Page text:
For the Week of August 31, 2020
Stocks rose Friday. The Dow erased its losses for the year, and the NASDAQ and the S&P reached new record closes. July’s U.S. consumer spending encouraged investors, along with the Federal Reserve’s announced policy shift to allow inflation to run higher. For the week, the Dow rose 2.64 percent to close at 28,653.87. The S&P gained 3.29 percent to finish at 3,508.01, and the NASDAQ climbed 3.40 percent to end the week at 11,695.63.
|Returns Through 8/28/20||1 Week||YTD||1 Year||3 Year||5 Year|
|Dow Jones Industrials (TR)||2.64||2.03||12.74||12.12||14.22|
|NASDAQ Composite (TR)||3.40||31.17||50.34||24.30||20.68|
|S&P 500 (TR)||3.29||9.97||23.86||15.04||14.32|
|Barclays US Agg Bond (TR)||-0.51||6.60||6.12||5.08||4.27|
|MSCI EAFE (TR)||1.69||-4.58||7.39||2.35||4.60|
Find a New Job — An estimated 33 percent of the pandemic-driven layoffs in the United States that occurred from March through May will be permanent, i.e., the workers will never return to their old jobs at their former employers (source: Brookings Papers on Economic Activity, BTN Research).
It Will Take Time — Economists from the second largest bank in the United States predict the U.S. economy will not recover to its pre-pandemic level until early 2023 (source: Bank of America, BTN Research).
When Demand Drops — In 2019, the world production of crude oil was 101 million barrels a day. The pandemic caused a global collapse in oil consumption, forcing the major oil players of OPEC and Russia to implement an output cut of 9.7 million barrels a day in April. The drop in demand forced U.S. oil producers to cut output by 2.4 million barrels a day since mid-March (source: U.S. Energy Information Administration, BTN Research).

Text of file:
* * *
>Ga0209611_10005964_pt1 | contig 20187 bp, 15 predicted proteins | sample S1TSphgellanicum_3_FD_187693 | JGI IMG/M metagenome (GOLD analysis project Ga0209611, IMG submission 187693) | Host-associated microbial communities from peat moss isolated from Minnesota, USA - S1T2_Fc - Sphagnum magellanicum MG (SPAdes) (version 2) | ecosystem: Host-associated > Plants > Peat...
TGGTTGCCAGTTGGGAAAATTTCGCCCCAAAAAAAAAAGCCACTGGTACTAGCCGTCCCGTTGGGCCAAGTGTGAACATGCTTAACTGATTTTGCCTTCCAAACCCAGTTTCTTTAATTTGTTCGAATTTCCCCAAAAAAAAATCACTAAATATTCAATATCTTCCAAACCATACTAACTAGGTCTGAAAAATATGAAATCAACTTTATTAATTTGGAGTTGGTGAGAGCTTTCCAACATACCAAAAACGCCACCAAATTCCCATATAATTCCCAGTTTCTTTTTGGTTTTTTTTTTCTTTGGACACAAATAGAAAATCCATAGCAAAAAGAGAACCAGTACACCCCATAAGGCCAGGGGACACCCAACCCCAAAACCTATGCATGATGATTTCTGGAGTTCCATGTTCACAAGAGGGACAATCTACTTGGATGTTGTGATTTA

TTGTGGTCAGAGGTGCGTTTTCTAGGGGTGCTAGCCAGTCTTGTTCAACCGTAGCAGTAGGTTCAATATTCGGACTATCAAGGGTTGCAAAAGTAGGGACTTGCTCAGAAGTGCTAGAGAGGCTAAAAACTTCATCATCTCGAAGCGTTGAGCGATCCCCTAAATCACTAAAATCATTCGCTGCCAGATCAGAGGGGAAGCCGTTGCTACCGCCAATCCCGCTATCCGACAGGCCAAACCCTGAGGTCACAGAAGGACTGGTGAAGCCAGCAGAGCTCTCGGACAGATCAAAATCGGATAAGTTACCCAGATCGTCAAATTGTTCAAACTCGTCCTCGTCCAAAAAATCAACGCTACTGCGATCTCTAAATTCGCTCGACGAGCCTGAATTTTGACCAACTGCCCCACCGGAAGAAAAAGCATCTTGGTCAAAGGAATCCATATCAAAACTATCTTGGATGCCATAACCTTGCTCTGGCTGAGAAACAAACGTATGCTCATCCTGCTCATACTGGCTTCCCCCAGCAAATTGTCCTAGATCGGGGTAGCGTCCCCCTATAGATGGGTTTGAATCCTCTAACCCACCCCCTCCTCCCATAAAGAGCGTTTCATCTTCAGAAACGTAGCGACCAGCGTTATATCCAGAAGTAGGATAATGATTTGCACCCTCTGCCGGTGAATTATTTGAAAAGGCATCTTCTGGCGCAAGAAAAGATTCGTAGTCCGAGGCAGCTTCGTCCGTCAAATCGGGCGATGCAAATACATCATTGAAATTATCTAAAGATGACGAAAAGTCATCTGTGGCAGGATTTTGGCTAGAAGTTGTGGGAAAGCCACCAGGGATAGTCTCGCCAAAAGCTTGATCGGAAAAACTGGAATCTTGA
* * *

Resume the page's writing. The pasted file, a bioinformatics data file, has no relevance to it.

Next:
WEEKLY FOCUS – Credit Card Companies Respond to COVID
In these unprecedented times, many companies are coming up with new ways to help those who have experienced economic challenges and to better serve customers whose lifestyles have been altered because of health concerns. Credit card companies are no exception.
Many major credit card companies have added to their existing hardship programs to help customers in financial stress due to the coronavirus. On a case-by case basis, a variety of measures may be approved, such as deferred or lower monthly payments, waived interest and late fees, or increased credit limits.
Consumers who have always guarded their credit rating may worry about asking for a deferment. But if a company agrees to defer your payments, it won’t report those payments as late. However, your credit score could still be damaged if a card balance grows while payments are deferred. So, it’s best to discuss reporting concerns with the company.
If you have overdue payments because of COVID, file a consumer statement with the credit bureau explaining the unique circumstances that led to falling behind and your intention to catch up as soon as possible.
Credit bureaus are also stepping up by allowing consumers to check their credit report once a week at no cost through April of 2021 at AnnualCreditReport.com.
Even if you haven’t experienced income loss this year, you may want to take advantage of other limited time benefits from some credit cards. Among these are:
- giving extra points for restaurant, grocery, or gas purchases
- allowing holders to redeem travel points at grocery stores and restaurants
- providing statement credits for grocery or restaurant delivery services
- offering statement credits for streaming entertainment, wireless phone, or shipping services
To see what your credit card offers, visit its website or call customer service. As with any form of credit, responsible use is crucial. Making your money go farther and protecting your assets are important to us. We can help you evaluate your options for spending, saving, and investing your money to support your financial goals.